One of the major growth areas along Silicon Beach has been in the whole area of creating content for digital platforms. But, how do you figure out what actual content will resonate with online consumers? And in particular, if you're developing comedy and humor content -- which is a big segment of the content being created--how to do you help people find the content which will resonate with them. In the case of Los Angeles-based Laffster (www.laffster.com), you apply software algorithms, science, and research to figure it all out. We spoke with Daniel Altman, the CEO of the company, to learn more.
Tell us a little bit about your background and the company?
Daniel Altman: We recently were in the fall class of MuckerLab. We just graduated, and wrapped up a round of $750,000, with a bunch of great folks from both up north and here. Those investors included a company called Paradigm, which is a big talent agency, Howard Lindzon in San Diego, and up north Greylock and Adam Nash. My background is that I was at IAC, focused on advertising solutions and advertising engagement. One of the companies there I was working with was CollegeHumor. I figured out that there was this massive market for comedic content, but the market was extremely scattered. The distribution of comedic content is very unsophisticated, compared with other forms of content, who are working with more sophisticated distributors, and getting more attention, and which have better personalization and discovery tools.
From research and working with IAC, was saw that more than fifty percent of the videos online are web humor and comedy. My partner is ex-Google engineering, who is also a comedian and hosts a pretty popular show every week. He had the idea that as a comedian and performer making videos, someone needed to create technology to add personalization and discovery around how we laugh, exactly as you get those things now for music and other forms of content. We set up to develop that technology, in partnership with institutions and researchers, psychologists, and marketing professors. We've got a professor at UC Boulder, a neuroscientist at Dartmouth, and Robert Mankoff, the cartoon editor at the New York, who had been developing his own sophisticated tools behind cartoons. So, we started to create ways of categorizing and classifying comedic content. As we did that, the industry and research started to grow around us. Recently, USC's film school started a comedic content major. Before, no one was teaching you how to look at comedic content, how to study it, and how to replicate it. So we've partnered and worked with technology partners, and built a technology company to develop applications for ourselves and third party platforms. The first app we're applying this technology to is Mock The Vote, a one-stop destination around the election. We saw that one third of Americans under 40 have started using satirical news sources as replacements for news from someone like Fox News or CNN. They're not ill informed, they're just short on time and think the news networks are biased. So, we've used our technology to createa quick and easy application to find out what is funny and what's happening in the election.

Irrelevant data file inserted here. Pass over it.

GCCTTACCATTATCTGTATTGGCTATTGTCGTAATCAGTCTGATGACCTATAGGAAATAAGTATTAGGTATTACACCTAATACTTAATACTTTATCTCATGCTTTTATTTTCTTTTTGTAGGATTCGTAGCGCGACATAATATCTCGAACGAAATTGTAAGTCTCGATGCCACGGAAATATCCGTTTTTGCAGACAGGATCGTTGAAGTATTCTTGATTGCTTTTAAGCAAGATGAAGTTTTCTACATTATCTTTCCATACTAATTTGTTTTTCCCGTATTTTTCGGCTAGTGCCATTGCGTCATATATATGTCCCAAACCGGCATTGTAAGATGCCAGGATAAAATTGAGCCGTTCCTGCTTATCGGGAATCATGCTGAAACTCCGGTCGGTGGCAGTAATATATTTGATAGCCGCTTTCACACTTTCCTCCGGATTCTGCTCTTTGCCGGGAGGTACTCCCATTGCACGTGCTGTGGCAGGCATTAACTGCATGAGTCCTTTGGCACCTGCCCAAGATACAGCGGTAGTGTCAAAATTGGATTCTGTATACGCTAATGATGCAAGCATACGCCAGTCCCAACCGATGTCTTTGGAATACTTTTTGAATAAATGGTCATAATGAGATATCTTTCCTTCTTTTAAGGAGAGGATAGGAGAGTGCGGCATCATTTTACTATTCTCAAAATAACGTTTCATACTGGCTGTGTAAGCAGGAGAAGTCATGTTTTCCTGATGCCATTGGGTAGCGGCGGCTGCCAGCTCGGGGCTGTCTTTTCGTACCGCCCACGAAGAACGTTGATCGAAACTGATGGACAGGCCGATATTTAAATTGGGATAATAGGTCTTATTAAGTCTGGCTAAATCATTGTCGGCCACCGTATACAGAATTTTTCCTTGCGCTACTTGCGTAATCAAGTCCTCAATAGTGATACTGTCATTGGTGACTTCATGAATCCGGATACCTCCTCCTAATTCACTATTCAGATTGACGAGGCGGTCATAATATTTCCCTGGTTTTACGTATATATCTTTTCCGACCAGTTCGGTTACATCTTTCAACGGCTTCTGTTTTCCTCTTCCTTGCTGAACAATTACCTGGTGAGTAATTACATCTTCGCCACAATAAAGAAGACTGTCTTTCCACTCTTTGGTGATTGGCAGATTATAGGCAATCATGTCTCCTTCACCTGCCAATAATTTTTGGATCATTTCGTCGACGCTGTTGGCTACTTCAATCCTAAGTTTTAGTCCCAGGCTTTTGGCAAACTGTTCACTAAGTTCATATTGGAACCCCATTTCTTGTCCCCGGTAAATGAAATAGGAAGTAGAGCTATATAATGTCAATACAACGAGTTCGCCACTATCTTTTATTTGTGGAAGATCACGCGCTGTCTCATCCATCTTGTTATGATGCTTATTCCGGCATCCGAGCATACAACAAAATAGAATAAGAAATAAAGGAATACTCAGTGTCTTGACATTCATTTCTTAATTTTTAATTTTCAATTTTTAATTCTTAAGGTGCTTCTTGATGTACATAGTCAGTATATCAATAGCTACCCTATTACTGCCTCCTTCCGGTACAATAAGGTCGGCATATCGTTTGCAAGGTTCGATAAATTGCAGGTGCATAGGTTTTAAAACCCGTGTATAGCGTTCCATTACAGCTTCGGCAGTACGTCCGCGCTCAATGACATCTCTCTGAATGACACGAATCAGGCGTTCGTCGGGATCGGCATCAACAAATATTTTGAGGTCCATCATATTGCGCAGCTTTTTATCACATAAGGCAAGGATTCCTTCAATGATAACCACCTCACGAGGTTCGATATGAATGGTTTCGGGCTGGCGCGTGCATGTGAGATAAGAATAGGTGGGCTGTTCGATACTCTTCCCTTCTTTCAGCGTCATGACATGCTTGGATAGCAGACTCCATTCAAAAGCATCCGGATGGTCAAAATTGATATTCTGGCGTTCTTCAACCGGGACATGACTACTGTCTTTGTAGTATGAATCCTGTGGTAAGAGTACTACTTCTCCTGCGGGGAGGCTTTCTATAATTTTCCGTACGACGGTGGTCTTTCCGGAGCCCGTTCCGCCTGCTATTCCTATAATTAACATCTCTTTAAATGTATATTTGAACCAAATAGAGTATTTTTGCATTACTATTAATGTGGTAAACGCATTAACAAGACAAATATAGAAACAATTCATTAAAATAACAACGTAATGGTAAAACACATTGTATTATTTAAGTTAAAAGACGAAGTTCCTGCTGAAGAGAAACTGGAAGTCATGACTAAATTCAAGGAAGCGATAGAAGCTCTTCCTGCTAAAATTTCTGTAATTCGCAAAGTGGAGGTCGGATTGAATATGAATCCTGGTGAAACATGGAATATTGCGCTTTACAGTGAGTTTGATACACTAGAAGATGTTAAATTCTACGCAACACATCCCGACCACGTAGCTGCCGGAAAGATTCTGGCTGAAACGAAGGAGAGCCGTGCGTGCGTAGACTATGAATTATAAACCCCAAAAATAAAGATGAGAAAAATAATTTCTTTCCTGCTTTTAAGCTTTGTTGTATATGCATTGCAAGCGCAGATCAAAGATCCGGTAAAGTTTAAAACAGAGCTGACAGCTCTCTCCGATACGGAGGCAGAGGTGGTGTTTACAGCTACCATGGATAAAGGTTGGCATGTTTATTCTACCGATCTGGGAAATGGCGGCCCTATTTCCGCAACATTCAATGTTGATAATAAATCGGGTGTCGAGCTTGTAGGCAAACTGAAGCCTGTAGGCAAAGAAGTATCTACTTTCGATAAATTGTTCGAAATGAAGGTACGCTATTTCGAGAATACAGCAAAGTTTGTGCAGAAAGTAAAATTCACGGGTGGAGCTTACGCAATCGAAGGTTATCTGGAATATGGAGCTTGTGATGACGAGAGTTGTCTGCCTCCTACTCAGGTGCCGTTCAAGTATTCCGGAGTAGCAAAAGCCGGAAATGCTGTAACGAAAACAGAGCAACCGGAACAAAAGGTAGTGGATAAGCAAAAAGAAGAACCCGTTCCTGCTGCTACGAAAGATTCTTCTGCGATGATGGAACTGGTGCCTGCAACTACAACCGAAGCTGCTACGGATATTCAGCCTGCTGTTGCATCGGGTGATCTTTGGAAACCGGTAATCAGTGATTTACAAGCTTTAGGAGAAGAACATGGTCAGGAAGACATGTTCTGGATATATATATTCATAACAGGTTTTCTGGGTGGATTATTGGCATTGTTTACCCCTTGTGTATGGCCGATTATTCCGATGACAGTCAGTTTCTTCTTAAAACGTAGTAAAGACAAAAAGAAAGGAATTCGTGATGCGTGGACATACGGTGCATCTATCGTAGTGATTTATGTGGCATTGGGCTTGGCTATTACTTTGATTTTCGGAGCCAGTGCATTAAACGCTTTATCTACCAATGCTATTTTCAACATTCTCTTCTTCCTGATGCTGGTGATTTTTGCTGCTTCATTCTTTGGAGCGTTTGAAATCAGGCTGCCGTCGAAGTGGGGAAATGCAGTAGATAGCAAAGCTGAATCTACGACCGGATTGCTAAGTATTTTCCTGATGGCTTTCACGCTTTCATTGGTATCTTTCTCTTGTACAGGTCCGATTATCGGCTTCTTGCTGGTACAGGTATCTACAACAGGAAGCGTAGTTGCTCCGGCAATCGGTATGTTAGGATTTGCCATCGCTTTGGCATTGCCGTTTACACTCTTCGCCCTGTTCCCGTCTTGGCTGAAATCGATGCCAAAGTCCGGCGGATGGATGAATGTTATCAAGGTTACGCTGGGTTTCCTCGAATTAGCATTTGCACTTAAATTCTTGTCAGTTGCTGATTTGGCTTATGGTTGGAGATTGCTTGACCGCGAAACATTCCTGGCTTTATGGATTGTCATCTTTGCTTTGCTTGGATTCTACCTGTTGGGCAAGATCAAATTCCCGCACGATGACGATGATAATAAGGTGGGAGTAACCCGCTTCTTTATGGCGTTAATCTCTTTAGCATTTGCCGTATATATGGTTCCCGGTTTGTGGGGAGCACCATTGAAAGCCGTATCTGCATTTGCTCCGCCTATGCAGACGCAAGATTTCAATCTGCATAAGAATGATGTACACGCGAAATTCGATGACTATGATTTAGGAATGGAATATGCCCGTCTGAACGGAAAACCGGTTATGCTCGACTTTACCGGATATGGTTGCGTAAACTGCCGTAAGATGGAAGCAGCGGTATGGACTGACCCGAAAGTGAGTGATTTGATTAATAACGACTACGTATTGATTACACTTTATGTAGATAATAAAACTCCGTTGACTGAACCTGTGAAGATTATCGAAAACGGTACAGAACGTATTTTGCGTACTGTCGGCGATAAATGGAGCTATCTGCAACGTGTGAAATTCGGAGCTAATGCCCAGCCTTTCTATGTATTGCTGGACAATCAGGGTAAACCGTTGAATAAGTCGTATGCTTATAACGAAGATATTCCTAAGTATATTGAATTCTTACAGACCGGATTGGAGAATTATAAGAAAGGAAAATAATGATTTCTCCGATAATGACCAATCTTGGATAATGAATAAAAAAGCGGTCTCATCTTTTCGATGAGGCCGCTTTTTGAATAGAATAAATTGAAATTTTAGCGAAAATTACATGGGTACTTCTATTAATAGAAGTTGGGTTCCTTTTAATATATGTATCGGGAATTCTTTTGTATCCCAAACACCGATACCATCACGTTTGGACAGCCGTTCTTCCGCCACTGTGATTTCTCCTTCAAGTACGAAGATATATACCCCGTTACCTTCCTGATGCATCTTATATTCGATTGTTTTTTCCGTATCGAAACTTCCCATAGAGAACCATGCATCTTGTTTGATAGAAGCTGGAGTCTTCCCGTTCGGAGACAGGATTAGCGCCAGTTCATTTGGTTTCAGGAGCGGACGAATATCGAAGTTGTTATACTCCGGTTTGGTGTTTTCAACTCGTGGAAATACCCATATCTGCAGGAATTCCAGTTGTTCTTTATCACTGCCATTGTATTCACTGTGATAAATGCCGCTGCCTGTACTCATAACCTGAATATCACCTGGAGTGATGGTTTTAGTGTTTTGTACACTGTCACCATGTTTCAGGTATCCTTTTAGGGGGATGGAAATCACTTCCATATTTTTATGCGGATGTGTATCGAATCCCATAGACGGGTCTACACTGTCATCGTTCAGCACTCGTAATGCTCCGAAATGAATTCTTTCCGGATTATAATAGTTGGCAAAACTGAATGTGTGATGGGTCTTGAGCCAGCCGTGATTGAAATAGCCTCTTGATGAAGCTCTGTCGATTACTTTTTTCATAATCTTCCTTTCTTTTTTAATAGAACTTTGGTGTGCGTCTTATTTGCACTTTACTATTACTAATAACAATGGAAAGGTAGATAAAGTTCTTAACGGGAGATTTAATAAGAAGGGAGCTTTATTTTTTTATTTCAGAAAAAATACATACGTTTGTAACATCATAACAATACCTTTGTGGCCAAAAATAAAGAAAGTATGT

It looks like you're using a mobile-first approach to getting your technology out there?
Daniel Altman: We saw a really good opportunity on this to create a quick and easy mobile app, so that when you're on the go you can keep up with the news. We saw how we consume the news, and we wanted somewhere we could bring all of these sources together. We've got original contributors such as Vox Media, Maker Studio's POLIPOP Network, everyone from the Bad Lip Reading Guys, to Barackdubs, it spans the spectrum. We also work with other sources such as The Onion, Jon Stewart, and The Onion. We take curated content from sources we bring in, and categorize it, and make it really quick and easy to consume on the go, and laugh at the same time.
It sounds like you're really about the technology, not the content?
Daniel Altman: The really great content creators have lots of money, and are building great shows around super talent, and there are many traditional rights holders who have a tremendous amount of content. We see the ability to work with both of them, by first developing technology around other content, and then working with those content creators to optimize the content. It's not about us creating content, yet. We might look at that down the line, in creating branded content, to mix in with original content. But, really, at our core, we want to build our technology and utilize it to help drive viewers to other content holders. As you can see in the LA landscape, there are already a tremendous number of YouTube channels, sites like FunnyOrDie, and CollegeHumor. But, it's always been a problem, in comedy and other areas, to discover that content. We want to tackle this area of discovery, and build up our defensible technology really well there.
What's the business model behind Laffster?
Daniel Altman: For us, it's about user acquisition, and working on the technology. There are lots of opportunities with other companies popping up, and other good people in content. They need a layer to optimize that content online. Our plan is to drive discovery and drive engagement around content, and in doing so, build revenue through the partners we are working with, through their ad revenue and sponsorship deals, through our own sponsorship deals, and ultimately look at creating technology that a company around comedic content can acquire, and who looks at us as very valuable. Our goal is to show that, by leveraging our technology, they can drive view counts and engagement. Even the best sites don't have people watching lots of video, with the exception of long form content sites like Hulu and the Netflixes of the world.